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Your top questions on COEs and institutes, answered

By Deirdre SauletMegan Director

April 20, 2021

    Service line development is top-of-mind for many of the health systems we work with today. As leaders evaluate the multiple paths they can take, they're often faced with deciding what level of investment or infrastructure to put into place.

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    We recently published a cheat sheet exploring what it means to be a service line, and explaining how institutes and centers of excellence (COEs) fit into the equation. In response to that resource, strategy leaders have asked us for more details on institute and COE models. Below are the top three questions we've heard and our responses to each.

    Q: Have you seen organizations use institute models to better align across physician groups and specialties in a specific service line?

    We haven't seen this frequently, but there are a few examples where this has worked.

    For example, in the oncology space, we've come across both tumor site-specific (e.g., breast) institutes and ones that encompass the entire oncology service line. Often, at least from the cancer program administrator's viewpoint, the primary motivator for an institute model is to improve alignment with physicians, especially private practice physicians.

    Similarly, in the cardiovascular service line, we've seen heart and vascular institute models that aim to engage the variety of specialties that treat cardiovascular patients, as well as multiple sites and physician groups across a system. In one model we found in the research a few years back, the health system created a comprehensive heart and vascular institute charter to codify decision-making rights between the system and sites, and the role physicians and medical directors played in making these decisions. The governing leadership council balanced physician to administrator voting roles in a 2:1 ratio, and represented employed, co-managed, and independent physicians. Interestingly, the model also allowed for non-CV specialists to participate on committees to help design and execute service line strategy. This feature was intentional to help advance the service line's goal of designing care around the patient and their multidisciplinary, cross-continuum care needs.

    When these succeed, they can be immensely effective. For instance, one breast cancer institute we've profiled in our research saw more than a 50% increase in market share and new breast cancer patient volumes, along with improved turnaround times to diagnosis and treatment start. In the above heart and vascular institute example, the system was able to get cross-specialty engagement in readmissions reduction efforts that required multidisciplinary involvement and helped reduce turf battles between the independent and employed groups.

    But achieving those types of results isn't easy—nor are they guaranteed. To be successful, there are several key elements you can't overlook:

    • Account for the entire care continuum—from the patient's perspective: As with the above heart and vascular institute example, it's critical that institutes include the full range of specialties involved in caring for this patient population. They may not have the same level of responsibility or leadership within the institute, but they need to be engaged and bought in. In oncology, this means not just surgeons, radiation oncologists, and medical oncologists, but all the other providers who are integral to diagnosis, treatment, supportive care, and survivorship. Make sure to include representatives from primary care, OB/GYN, plastic and reconstructive surgery, radiology, pathology, and palliative care—just to name a few.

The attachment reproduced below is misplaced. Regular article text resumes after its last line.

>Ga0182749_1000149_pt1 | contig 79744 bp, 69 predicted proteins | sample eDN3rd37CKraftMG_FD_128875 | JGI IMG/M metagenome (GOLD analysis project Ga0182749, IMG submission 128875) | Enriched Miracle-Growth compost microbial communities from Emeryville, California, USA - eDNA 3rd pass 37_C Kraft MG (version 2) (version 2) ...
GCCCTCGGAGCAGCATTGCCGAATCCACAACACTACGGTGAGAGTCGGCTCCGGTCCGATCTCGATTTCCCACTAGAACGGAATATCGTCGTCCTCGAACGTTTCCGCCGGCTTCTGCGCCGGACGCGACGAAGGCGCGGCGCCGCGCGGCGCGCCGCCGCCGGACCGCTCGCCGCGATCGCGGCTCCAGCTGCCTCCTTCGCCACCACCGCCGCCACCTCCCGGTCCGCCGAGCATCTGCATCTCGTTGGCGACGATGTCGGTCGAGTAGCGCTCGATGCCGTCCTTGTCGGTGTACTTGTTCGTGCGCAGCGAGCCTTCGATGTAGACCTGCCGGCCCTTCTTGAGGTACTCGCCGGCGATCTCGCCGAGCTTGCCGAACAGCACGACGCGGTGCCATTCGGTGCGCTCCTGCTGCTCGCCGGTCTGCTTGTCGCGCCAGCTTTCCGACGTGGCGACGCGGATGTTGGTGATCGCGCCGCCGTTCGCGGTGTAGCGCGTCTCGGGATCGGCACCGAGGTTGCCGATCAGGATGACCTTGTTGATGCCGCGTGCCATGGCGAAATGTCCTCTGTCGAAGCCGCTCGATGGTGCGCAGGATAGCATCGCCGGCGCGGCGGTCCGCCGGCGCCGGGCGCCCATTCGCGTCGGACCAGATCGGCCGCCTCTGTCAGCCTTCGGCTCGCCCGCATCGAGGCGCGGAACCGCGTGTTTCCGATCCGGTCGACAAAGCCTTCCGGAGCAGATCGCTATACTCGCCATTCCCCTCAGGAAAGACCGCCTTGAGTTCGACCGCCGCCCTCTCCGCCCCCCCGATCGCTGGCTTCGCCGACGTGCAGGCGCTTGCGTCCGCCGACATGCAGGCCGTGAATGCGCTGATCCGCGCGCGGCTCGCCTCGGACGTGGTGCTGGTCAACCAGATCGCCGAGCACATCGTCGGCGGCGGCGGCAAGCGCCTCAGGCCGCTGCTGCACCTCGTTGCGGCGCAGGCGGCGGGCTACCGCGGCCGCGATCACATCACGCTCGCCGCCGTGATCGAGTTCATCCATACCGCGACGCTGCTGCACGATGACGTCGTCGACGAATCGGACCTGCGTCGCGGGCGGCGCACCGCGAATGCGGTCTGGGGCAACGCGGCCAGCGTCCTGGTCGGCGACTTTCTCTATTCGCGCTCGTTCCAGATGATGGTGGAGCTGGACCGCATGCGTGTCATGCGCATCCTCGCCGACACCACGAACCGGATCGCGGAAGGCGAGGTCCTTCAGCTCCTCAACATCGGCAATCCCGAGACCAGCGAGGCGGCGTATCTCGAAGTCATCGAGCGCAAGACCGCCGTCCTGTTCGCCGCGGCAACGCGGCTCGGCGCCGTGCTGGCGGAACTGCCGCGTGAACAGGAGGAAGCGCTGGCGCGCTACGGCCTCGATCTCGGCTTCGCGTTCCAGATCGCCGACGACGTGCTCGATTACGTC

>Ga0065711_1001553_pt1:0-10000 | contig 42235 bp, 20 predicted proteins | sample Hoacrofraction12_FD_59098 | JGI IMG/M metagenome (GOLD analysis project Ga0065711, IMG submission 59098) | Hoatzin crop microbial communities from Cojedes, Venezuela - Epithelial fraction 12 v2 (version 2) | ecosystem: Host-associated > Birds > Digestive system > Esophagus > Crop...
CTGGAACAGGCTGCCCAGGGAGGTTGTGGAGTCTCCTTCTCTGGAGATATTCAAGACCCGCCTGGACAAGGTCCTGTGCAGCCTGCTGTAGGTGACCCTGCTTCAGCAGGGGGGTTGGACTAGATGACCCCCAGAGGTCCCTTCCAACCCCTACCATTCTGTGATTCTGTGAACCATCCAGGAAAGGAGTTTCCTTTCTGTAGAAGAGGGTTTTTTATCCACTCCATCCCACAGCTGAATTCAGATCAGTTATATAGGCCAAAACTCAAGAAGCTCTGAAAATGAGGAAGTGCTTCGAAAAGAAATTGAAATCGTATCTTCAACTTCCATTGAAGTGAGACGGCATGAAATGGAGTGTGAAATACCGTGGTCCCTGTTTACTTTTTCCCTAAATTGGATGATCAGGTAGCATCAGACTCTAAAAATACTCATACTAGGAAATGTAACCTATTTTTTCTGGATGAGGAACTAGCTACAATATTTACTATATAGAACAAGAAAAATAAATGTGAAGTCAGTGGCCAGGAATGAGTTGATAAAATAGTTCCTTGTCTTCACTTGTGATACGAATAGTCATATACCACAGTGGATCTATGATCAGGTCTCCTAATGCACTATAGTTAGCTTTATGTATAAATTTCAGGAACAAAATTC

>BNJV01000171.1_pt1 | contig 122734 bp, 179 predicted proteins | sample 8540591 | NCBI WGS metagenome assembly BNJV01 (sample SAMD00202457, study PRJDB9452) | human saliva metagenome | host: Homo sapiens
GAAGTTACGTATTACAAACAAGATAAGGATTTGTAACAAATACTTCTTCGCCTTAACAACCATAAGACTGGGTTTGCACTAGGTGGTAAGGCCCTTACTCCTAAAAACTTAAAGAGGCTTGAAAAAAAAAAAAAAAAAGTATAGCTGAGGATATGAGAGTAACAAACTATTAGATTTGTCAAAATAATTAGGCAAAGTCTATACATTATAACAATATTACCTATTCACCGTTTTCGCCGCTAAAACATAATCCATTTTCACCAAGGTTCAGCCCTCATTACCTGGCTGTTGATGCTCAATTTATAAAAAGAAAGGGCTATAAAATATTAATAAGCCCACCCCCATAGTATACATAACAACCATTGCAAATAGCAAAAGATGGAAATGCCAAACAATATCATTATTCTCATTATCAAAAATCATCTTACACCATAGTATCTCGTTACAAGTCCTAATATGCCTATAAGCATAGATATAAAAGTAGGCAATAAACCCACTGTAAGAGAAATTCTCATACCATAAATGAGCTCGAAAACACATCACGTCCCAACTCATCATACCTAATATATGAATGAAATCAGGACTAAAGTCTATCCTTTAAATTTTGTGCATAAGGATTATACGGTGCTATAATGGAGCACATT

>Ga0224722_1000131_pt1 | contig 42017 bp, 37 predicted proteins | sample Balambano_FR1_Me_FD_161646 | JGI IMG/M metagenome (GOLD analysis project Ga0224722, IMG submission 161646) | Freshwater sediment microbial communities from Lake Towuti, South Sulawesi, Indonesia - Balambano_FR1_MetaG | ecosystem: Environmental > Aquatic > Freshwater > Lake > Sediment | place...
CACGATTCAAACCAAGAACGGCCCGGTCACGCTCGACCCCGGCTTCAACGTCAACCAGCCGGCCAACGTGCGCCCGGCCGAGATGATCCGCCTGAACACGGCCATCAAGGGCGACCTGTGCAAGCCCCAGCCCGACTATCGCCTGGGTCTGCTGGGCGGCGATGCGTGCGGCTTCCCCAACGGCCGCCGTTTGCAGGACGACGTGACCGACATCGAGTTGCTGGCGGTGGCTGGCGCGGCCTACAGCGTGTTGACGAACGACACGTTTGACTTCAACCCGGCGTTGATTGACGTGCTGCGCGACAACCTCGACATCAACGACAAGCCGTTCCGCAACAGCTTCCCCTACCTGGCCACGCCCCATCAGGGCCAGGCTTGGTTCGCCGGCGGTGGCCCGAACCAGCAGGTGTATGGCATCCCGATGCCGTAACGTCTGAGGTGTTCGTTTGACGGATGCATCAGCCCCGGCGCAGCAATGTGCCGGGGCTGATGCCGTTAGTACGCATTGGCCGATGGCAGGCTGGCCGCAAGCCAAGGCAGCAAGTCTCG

• Construct the right infrastructure and accountability: You need a foundation that will set you up for success. Importantly, establish a governance structure with clear delineation of responsibilities. We often see a board of directors or council with several committees reporting up to them. You also need membership terms and eligibility criteria, which are revisited and updated as needed; goals for the institute; clinical standards; and frequent performance monitoring.


    • Ensure a compelling ROI for participating physicians: You'll need to be clear about what's required for physician participation, such as involvement in multidisciplinary committees, community outreach, or adherence to evidence-based care, and physicians will need to know what they're getting in return. That could include access to hospital-provided services, such as social workers and research staff, support for quality reporting, and/or promotion in marketing materials (pending your legal team's sign-off). Interestingly, one institute stipulated that physicians would pay membership fees, which got them financially invested in the success of the institute and created funding to distribute across community outreach, the medical director's stipend, and other infrastructure costs. On the other hand, other organizations might find it necessary to compensate participating physicians for their time.

    Q: Do "Centers of Excellence" and other service line accreditations actually drive referrals?

    Long story short: No. That might sound harsh, and of course, there are some exceptions, but for the vast majority of organizations and markets, accreditation is not going to differentiate your service line in the eyes of consumers, referring physicians, or payers.

    However, this hasn't necessarily tampered adoption. For example, when we surveyed our cancer programs in 2018, 93% of respondents held at least one accreditation—and the vast majority held more than one.

    Accrediting bodies and societies have also launched new COE style designations for entire service lines, like the Joint Commission's Comprehensive Cardiac Center Certification, and the ACC's HeartCARE Center National Distinction of Excellence.